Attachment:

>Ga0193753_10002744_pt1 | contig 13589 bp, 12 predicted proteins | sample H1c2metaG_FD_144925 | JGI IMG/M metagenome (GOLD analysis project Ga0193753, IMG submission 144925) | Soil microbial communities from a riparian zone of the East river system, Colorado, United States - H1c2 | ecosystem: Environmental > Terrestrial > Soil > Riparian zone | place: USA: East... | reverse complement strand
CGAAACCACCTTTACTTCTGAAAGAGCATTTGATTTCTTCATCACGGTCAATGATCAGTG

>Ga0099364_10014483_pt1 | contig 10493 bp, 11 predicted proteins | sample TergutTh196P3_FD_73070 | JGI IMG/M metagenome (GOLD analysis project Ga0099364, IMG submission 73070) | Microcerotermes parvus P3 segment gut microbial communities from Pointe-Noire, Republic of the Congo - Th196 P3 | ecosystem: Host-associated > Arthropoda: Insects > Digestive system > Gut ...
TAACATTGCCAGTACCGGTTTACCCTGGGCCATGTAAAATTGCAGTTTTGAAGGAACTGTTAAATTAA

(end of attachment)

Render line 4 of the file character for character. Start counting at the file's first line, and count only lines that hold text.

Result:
TAACATTGCCAGTACCGGTTTACCCTGGGCCATGTAAAATTGCAGTTTTGAAGGAACTGTTAAATTAA